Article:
Last year, John Howard was caught on camera surrounded by a flock of teenage girls, seeming admirers of the Prime Minister. One of these young women exclaimed, “You are our favourite politician”. That was a TV moment that sent chills up the spine of many older Labor supporters, who are wont to dismiss young people as “Tories with baseball caps”.
I often get asked about this moment, to confirm it as “evidence” that young Australians are enthusiastic supporters of the Howard government. My first response is that the comment is less of a compliment than it appears. Considering the levels of interest in politics amongst younger Australians, John Howard may well be the only politician these women know. Indeed, Howard is a familiar, even comforting figure, but this should not be confused with a broad generational endorsement of Howard’s politics, or indeed, evidence of widespread conservatism amongst this generation.
That being said, federal Labor may not be faring as well with the under 30s as it could be. I say this on the basis of my ongoing research on the political attitudes of this group, which includes some focus groups and individual interviews conducted in mid February as part of the research for the latest Ipsos Mackay Report.*
First and foremost (and not exclusive to this age group) is their disengagement from party politics, an increasing sense that government is either unwilling or unable to help us solve our problems with, for example, balancing work and family commitments or housing affordability. This disengagement has helped strengthen the force of incumbency in politics, seeing State Labor governments, no matter how ineffectual and unpopular, be re-elected time and again. This has worked for Howard too. Basically, we may find that some in the under 30s will simply vote for Howard because their disinterest compels them to retain the status quo. As one young woman put it: “And the end of the day, it doesn’t really matter who gets in, it’s not going to affect us”. “I don’t see a problem with how it is at the moment”, said one man in his early 20s, “so I’ll leave it as it is.”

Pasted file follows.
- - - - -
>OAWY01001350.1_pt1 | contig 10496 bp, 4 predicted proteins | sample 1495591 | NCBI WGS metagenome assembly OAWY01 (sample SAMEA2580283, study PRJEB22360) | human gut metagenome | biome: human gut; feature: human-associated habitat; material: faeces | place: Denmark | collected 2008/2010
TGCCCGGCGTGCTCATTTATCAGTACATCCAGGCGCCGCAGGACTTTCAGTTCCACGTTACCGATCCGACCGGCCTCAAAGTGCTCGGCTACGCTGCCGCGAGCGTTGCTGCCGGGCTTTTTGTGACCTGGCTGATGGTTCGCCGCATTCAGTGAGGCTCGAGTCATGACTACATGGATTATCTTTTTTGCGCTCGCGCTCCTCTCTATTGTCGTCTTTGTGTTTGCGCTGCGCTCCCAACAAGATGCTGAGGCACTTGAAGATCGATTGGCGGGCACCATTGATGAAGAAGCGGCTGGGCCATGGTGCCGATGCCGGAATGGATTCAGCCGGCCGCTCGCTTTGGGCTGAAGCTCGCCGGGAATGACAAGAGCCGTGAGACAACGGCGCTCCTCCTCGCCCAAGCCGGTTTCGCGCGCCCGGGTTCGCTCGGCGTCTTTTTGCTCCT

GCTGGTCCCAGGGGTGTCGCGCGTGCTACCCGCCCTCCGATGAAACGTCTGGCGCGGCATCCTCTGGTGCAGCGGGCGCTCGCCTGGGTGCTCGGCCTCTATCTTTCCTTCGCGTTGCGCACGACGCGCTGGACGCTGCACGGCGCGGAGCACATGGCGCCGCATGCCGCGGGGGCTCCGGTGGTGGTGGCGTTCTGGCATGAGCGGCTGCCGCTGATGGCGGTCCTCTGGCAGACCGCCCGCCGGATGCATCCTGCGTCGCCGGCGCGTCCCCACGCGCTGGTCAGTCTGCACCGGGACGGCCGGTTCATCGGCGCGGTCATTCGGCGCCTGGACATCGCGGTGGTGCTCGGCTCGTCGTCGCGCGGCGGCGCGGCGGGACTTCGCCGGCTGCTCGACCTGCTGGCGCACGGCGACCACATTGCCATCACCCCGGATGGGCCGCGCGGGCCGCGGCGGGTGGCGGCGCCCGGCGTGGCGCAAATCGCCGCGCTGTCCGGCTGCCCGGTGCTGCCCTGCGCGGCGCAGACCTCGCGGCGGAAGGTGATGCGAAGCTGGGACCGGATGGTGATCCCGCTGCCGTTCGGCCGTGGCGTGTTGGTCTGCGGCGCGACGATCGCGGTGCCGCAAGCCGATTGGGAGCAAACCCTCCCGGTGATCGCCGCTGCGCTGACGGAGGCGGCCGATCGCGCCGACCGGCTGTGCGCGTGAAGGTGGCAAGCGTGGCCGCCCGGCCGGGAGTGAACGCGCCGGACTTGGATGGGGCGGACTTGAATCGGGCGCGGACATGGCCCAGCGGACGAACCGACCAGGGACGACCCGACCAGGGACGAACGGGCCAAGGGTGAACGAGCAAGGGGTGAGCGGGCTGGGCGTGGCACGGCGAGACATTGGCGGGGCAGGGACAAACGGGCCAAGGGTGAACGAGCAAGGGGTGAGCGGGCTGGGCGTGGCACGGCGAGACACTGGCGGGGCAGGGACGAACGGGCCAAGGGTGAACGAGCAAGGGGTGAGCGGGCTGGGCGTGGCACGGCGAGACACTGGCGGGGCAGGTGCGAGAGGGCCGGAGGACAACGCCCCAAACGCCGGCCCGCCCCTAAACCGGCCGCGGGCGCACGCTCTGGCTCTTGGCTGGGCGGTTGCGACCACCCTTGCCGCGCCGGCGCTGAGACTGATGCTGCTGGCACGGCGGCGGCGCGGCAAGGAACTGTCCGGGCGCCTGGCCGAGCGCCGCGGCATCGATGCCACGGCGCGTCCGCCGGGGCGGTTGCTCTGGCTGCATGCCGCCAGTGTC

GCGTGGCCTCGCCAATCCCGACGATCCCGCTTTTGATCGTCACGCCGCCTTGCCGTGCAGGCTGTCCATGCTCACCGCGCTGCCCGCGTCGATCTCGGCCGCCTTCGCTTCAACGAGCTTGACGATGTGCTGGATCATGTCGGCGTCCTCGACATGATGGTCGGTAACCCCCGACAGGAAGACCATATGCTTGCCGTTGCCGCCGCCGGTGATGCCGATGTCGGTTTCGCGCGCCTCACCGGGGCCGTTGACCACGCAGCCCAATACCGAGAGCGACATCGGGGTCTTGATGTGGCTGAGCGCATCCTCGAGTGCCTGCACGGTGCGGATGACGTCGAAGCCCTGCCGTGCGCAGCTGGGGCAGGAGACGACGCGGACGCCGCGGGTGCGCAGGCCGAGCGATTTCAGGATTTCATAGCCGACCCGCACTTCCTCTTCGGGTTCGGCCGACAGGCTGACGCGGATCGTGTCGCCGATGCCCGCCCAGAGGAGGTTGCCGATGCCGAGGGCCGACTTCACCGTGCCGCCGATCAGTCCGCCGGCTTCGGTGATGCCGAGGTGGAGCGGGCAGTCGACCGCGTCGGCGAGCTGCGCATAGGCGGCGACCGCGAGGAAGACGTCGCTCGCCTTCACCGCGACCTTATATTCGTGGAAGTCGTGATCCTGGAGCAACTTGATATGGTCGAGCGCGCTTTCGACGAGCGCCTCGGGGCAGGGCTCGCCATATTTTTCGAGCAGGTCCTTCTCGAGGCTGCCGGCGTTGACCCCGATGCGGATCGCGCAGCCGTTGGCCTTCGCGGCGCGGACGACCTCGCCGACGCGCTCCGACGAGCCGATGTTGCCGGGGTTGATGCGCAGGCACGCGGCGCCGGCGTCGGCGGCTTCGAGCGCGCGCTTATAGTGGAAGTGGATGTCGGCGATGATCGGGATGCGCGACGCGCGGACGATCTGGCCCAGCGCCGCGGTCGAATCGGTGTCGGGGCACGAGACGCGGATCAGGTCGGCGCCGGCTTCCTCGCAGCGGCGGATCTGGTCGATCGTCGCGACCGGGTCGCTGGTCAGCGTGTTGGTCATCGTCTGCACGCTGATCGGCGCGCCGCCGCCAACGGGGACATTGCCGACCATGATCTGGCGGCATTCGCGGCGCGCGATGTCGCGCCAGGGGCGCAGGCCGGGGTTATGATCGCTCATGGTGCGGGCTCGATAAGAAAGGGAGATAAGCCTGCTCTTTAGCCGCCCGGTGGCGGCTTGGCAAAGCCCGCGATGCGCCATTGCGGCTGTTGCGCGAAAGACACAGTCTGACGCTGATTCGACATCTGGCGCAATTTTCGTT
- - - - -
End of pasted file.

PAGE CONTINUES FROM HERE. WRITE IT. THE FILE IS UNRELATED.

Second, there is something to be said for familiarity. For many in the under 30 bracket, Labor prime ministers are a dim memory. Howard is the Prime Minister they know, are familiar with and to some extent associate with the decade or more of economic stability that has coincided with this group’s coming of age. Many under 30s are happy to acknowledge they are comparatively lucky. In the words of one young man: “We’ve had such a good economy, we’ve got such a good lifestyle, it’s hard to see what’s really wrong.”
Finally, the question remains – has Labor given the under 30s a compelling reason to switch from what they know? As the electorate ages, there is an understandable tendency within mainstream politics to focus on the needs of the majority, to ignore the under 30s until they get a haircut and a real job. Or until they have kids and get a mortgage, and become “the working family”. This isn’t just a criticism of Labor, mind you. As one young woman put it: “Before an election, everything is aimed at older people. It’s just not interesting for us”.
Howard has made comments in the past about his rapport with younger voters. He’s no JHo but, but there are signs out there that Labor needs to engage more with our newest generation of voters.
* This report, on Living with Debt, is based on discussion amongst 16 affinity groups (eight people per group) and 14 one-on-one interviews with men and women, held in Sydney, the Southern Highlands, Melbourne, Brisbane and Ballarat. All participants were drawn from the upper-middle to the lower-middle socioeconomic strata, ranging in age from early 20s to early 60s.
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